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First Archaeological Dig In Chinatown Underway

BOSTON (CBS) - History, in the digging. Monday marked the start of the first archaeological dig in Chinatown.

"This is history in your backyard! It's extremely exciting!" Sarah Keklak said.

Joseph Bagley, City Archaeologist of Boston, is leading the charge.

"It's the first day of a dig so everything is possible right now. Whenever you do a dig you never know what you're going to find everything could still be here," he explained.

The site, 6 Hudson Street, is on the middle of a busy and bustling Chinatown. Historical documentation said it was once home to Irish, English, Syrian and Chinese immigrants or decedents from 1840-1980.

Chinatown dig
Archaeological dig underway in Chinatown (WBZ-TV)

After some digging and sifting, the first handful of gems were revealed.

"Quite a few things, brick, glass, not sure what that is and that's the piece we've been showing around. That's really something," Suzie Berlin explained.

The woman who found the piece of Chinese pottery, Lauren Poe, is a student from UMass Boston.

"It's an exciting find when you're finding all gravel and then you find a piece of pottery," Poe said.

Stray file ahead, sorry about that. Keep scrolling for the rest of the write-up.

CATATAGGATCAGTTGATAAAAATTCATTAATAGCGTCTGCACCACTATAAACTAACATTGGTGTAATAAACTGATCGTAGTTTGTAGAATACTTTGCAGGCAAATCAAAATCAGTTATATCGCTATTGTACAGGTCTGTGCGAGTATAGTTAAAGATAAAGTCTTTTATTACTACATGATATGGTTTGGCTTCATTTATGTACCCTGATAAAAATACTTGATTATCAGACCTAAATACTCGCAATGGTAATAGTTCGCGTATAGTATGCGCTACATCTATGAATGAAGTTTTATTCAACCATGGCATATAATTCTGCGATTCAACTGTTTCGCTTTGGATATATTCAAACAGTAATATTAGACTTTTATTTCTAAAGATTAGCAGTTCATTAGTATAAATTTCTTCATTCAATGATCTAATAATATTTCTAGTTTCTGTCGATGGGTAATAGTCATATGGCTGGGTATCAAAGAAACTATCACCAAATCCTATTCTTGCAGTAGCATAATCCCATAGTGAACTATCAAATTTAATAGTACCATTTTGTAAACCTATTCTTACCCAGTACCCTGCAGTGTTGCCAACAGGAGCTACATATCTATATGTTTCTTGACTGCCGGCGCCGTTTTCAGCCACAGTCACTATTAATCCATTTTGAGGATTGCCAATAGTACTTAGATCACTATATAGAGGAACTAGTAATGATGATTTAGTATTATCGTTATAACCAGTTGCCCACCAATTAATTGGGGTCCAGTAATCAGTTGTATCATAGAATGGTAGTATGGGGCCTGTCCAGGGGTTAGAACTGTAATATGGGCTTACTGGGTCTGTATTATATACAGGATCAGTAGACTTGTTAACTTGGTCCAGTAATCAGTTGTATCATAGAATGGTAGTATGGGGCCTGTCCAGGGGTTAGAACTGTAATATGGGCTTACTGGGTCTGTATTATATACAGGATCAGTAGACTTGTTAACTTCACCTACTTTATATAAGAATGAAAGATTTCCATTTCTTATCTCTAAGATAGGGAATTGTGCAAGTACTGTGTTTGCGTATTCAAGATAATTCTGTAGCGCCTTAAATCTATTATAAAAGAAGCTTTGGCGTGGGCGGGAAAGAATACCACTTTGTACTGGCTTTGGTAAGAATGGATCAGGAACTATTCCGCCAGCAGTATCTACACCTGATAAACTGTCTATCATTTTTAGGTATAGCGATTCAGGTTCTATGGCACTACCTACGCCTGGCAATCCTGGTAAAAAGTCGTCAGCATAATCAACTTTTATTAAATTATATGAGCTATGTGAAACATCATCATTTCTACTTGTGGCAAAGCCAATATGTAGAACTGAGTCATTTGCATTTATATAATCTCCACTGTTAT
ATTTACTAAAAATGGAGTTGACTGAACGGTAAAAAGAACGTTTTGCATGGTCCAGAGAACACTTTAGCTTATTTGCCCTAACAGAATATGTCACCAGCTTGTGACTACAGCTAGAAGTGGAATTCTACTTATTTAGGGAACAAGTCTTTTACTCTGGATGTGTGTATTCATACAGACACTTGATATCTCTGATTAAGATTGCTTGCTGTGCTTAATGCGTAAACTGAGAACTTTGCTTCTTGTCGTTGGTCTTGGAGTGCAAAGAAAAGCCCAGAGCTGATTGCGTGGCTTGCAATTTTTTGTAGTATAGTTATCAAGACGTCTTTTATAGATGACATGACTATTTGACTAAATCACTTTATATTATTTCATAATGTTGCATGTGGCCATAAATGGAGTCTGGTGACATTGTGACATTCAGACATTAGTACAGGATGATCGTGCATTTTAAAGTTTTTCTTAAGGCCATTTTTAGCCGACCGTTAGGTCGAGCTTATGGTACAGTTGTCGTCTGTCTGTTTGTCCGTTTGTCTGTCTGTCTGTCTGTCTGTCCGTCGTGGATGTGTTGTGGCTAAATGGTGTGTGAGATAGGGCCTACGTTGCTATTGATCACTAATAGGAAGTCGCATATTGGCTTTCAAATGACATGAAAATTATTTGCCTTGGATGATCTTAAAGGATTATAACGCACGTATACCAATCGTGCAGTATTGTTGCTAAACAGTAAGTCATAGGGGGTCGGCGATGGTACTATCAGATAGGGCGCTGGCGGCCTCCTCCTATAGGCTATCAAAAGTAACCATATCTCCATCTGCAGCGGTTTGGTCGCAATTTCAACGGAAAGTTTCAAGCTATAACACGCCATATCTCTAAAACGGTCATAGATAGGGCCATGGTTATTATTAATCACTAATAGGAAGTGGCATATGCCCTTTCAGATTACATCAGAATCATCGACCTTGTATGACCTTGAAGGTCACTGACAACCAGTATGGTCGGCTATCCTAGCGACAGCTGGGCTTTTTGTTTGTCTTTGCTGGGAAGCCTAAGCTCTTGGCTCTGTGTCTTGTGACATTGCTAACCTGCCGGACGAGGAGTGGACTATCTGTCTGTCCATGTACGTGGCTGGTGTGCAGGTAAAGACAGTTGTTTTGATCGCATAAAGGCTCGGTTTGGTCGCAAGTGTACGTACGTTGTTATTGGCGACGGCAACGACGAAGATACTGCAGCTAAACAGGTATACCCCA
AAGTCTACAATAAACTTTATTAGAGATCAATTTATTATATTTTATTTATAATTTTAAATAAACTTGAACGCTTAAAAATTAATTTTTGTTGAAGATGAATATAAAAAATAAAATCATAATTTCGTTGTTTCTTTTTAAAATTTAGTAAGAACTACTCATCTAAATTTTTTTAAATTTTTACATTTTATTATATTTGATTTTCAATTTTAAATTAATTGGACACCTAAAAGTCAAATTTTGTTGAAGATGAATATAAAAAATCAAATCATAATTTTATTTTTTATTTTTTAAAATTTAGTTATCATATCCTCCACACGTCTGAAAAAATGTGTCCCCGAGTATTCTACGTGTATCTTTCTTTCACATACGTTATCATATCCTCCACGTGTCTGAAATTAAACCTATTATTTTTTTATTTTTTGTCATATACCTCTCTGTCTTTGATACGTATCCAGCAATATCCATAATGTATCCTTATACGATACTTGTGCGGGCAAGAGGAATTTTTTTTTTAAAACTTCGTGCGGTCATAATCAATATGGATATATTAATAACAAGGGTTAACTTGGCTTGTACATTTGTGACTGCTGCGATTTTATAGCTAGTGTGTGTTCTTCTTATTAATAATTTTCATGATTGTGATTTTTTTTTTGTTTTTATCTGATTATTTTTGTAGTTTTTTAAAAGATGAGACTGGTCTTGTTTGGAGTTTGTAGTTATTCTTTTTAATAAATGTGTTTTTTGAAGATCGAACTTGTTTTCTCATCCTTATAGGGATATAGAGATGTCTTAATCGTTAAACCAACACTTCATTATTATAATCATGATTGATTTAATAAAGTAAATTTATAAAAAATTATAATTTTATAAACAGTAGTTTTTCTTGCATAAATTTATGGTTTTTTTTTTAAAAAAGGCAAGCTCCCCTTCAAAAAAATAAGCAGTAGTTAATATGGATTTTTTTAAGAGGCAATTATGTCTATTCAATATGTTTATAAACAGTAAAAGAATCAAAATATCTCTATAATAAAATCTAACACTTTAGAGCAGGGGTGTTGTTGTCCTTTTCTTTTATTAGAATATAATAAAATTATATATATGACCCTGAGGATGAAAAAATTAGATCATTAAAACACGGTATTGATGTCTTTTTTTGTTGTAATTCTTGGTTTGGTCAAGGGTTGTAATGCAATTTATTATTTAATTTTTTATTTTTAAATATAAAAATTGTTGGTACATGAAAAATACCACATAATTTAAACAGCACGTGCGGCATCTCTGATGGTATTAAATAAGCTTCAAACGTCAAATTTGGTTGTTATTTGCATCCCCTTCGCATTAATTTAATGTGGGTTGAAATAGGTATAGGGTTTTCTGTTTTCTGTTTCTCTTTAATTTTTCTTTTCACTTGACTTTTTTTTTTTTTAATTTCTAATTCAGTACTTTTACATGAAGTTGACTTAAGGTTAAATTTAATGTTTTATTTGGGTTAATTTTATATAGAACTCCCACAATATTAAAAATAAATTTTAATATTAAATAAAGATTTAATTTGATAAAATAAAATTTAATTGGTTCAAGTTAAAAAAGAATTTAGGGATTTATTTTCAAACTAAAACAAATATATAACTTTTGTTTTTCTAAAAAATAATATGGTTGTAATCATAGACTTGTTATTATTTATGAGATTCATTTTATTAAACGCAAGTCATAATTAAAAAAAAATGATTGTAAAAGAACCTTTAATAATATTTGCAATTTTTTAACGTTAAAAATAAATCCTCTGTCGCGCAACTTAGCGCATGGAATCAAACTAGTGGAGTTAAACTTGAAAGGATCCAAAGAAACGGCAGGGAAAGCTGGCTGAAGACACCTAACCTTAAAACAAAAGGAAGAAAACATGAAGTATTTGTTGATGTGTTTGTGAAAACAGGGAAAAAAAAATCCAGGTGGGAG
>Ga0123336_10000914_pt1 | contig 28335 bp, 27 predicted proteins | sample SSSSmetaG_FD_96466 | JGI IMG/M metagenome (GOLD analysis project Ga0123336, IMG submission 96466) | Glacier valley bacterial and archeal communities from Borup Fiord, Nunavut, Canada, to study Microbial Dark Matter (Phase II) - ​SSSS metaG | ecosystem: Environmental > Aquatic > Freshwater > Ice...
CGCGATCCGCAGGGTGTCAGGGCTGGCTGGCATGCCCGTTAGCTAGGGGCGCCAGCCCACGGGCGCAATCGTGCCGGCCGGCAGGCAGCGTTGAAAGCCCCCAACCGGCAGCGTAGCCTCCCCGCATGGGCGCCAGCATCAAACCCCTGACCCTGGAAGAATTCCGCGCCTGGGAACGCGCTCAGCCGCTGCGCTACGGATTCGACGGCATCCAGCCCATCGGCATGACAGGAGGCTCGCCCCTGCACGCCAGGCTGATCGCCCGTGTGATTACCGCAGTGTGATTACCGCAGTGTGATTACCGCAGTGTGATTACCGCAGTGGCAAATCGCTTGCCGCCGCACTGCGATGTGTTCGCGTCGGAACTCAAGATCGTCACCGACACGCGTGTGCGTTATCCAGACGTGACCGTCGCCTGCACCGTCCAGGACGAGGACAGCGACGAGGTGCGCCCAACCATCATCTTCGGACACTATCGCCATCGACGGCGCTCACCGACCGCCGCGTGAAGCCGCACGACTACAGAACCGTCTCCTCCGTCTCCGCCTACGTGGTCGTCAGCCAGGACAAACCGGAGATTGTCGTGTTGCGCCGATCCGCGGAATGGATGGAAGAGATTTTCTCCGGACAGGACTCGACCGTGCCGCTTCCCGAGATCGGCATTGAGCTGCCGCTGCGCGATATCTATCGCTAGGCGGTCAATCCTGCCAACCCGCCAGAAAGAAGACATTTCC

Another piece found is believed to be Japanese.

Bagley found it very surprising and next the team plans to figure out what it might have been doing there.

Chinatown dig
Pottery found during archaeological dig in Boston's Chinatown (WBZ-TV)

Even though the pieces are small, he says they tell a big story.

"When you research this property most of the documentation, we found was adult men, that's all. So there was other people in this house so what were their stories? What was going on in the backyard? What are people eating? What were there home lives like?" Bagley said.

"We tell the story with all the artifacts together and where they all come from," Keklak said.

Property Owner Wilson Lee is grateful to be uncovering these stories before it's too late.

"We are just really excited! Hopefully we find some gold coins!" he joked. "Whatever we find can be handed down to the next generation because history is so important."

The team has two months of digging and about a year of analysis and site reconstruction in the lab ahead of them.

For now, the story is to be continued.

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